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March 04, 2013


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SPOTLIGHT ON SUCCESS

National College Students Showcase Skills to Legislators

National College Students Showcase Skills to Legislators

On Wednesday, February 20th, students from American National University had an opportunity to showcase their skills to state legislators during Career College Day at the Capitol in Frankfort, Kentucky. The third annual event, sponsored by the Kentucky Association of Career Colleges and Schools (KACCS), featured students from career colleges from across the commonwealth who showed the diversity of career college training through demonstrations in the areas of healthcare, culinary arts, technology, massage therapy, and horseshoeing.

American National University was well represented at the event by students from the Louisville Campus in the medical assisting and information systems engineering (ISE) programs. Under the supervision of director of health care education Bonnie Kiefer, medical assisting students Brittany Stice, Stacie Riley, and Shanetta Jones conducted glucose and cholesterol screenings during the event. Veteran students Donna McMillian and Anthony Brooks, from the ISE program, were joined by ISE program director Terry Newby, as they displayed their proficiency in computer technology. Campus Director Vincent Tinebra, who serves as treasurer of the board for KACCS, also participated in the event.

State Representative Kim King, who represents Kentucky’s 55th District, visited the American National University booth and had her glucose checked. She said that she frequently reads the National News and particularly follows the articles from the Danville, Kentucky Campus which serves constituents in her area.

“I wanted to come in and encourage them,” Representative King said of her participation in the event and her support of the career college students. “I think this is a wonderful path—especially the medical care industry. I serve on the Economic Development Committee and invariably we see that that’s the direction that we’re going to need a lot of additional workforce in,” she added.

State Representative Diane St. Onge, District 63, who also attended the event, said that she was proud of the students who were there representing their schools because many of them have families to care for and work full-time while earning their degrees. “I’m very much for the education and the opportunities that the schools do afford the students,” she explained of her support of career education. “I am a very big supporter of that. All of the skills that you’re demonstrating here today are admirable and are being taught very well.”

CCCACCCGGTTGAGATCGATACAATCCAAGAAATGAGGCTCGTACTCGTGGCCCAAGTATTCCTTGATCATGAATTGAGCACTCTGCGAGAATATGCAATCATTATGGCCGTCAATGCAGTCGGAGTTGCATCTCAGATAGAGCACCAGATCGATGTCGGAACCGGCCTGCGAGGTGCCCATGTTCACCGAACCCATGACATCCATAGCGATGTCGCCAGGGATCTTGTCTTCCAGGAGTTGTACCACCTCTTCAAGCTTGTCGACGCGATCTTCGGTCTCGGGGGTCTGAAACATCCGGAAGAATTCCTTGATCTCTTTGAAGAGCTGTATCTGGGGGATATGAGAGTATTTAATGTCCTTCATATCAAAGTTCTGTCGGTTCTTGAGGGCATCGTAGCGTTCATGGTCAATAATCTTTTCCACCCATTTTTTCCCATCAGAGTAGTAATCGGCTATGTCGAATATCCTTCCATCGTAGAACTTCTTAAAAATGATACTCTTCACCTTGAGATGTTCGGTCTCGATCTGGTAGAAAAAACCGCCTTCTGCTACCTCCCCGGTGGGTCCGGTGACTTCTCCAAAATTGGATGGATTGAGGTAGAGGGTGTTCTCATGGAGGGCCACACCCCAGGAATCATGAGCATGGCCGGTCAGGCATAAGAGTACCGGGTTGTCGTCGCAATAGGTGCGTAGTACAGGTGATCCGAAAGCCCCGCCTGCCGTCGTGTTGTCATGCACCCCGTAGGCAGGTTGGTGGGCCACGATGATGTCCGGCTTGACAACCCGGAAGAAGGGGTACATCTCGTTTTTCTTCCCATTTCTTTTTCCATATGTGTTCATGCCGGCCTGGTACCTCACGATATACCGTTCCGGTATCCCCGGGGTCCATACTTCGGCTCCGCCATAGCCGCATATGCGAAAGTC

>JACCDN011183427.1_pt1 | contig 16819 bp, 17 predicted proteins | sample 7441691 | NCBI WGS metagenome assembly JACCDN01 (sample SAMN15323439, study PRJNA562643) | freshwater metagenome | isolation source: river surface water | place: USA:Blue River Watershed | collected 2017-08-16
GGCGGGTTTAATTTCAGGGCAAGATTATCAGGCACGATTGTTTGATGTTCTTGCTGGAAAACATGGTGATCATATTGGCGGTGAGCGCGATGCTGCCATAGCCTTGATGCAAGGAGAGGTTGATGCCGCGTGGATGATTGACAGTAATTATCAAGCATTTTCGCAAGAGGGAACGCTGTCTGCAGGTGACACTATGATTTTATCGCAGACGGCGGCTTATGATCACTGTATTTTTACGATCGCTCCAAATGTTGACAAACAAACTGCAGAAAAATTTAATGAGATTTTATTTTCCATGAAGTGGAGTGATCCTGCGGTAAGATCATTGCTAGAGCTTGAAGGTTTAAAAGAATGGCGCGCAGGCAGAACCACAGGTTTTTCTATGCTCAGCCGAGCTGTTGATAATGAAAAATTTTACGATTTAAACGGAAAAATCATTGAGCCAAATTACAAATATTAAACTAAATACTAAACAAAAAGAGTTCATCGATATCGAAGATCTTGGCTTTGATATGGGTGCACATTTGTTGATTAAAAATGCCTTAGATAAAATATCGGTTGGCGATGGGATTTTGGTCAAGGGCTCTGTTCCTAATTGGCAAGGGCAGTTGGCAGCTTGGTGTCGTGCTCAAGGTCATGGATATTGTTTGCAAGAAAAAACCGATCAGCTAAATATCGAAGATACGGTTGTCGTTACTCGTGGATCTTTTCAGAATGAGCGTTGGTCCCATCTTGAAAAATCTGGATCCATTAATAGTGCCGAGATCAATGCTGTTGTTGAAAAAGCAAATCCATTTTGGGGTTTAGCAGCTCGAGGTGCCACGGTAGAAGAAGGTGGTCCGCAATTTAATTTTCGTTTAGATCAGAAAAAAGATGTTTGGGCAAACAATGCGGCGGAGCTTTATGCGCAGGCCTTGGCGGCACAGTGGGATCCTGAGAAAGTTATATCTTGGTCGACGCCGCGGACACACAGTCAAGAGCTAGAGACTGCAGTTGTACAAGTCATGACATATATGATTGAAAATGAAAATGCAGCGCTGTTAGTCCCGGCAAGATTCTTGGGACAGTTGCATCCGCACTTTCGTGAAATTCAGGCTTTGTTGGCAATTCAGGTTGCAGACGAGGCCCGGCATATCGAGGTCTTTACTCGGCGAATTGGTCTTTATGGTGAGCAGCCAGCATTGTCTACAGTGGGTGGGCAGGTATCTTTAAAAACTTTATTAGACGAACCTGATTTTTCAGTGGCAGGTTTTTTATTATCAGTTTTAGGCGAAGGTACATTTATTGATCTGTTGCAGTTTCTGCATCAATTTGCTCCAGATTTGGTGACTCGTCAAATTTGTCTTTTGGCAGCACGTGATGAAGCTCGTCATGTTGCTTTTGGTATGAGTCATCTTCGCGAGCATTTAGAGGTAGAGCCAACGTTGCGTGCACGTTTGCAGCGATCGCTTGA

Medical assisting student Stacie Riley said that she was honored to represent American National University at the event and that she’d found all of the legislators to be very friendly. “They were very willing and ready to learn and to assist us with learning,” she said as she continues to build skills to become a valuable member of her community’s workforce.

In the top photo, medical assisting students Stacie Riley, Brittany Stice, and Shanetta Jones (left to right) are pictured at Career College Day at the Captiol with campus director Vincent Tinebra and director of health care education Bonnie Kiefer (far right).

ISE students Anthony Brooks and Donna McMillian and ISE program director Terry Newby (left to right) are pictured as they demonstrated their skills in computer technology during Career College Day at the Capitol.

Medical assisting student Shanetta Jones is pictured in the bottom photo testing the glucose level of State Representative Kim King from District 55 during Career College Day at the Captiol.

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COLUMBUS
Medical Students Learn About and Practice Giving Vaccinations

Medical Students Learn About and Practice Giving Vaccinations

On February 26th, a guest speaker from the Columbus Public Health Department visited the Columbus Campus to speak with students in the healthcare programs. Lakisha Johnson, a registered nurse, represented the health department at the request of director of health care education Beth Laurenz, and she spoke to students about vaccines. She discussed with them the importance of getting vaccines, and she dispelled some of the misconceptions that some people have about them like vaccines can cause autism or the flu shot makes you get the flu.

Ms. Johnson also took the time to do a “hands-on” exercise with the students where they were able to practice giving vaccinations to an orange. This exercise gave the students a sense of what it will be like when they give real vaccinations. The students were very appreciative of Ms. Johnson taking the time to talk with them and help them practice giving vaccinations. “I understand the benefits of immunizations and the advantage of protecting from diseases,” said student Solomon Sagot.

Students in the medical programs at the Columbus Campus are pictured with guest speaker Lakisha Johnson (4th from left) from the Columbus Public Health Department.


 
The National News is a biweekly publication designed to share the success and academic accomplishments of students and graduates from American National University and National College. For more information, contact the Communications Department.

In accordance with the regulations of the Tennessee Higher Education Council, all references to "American National University" refer to "National College" in the state of Tennessee.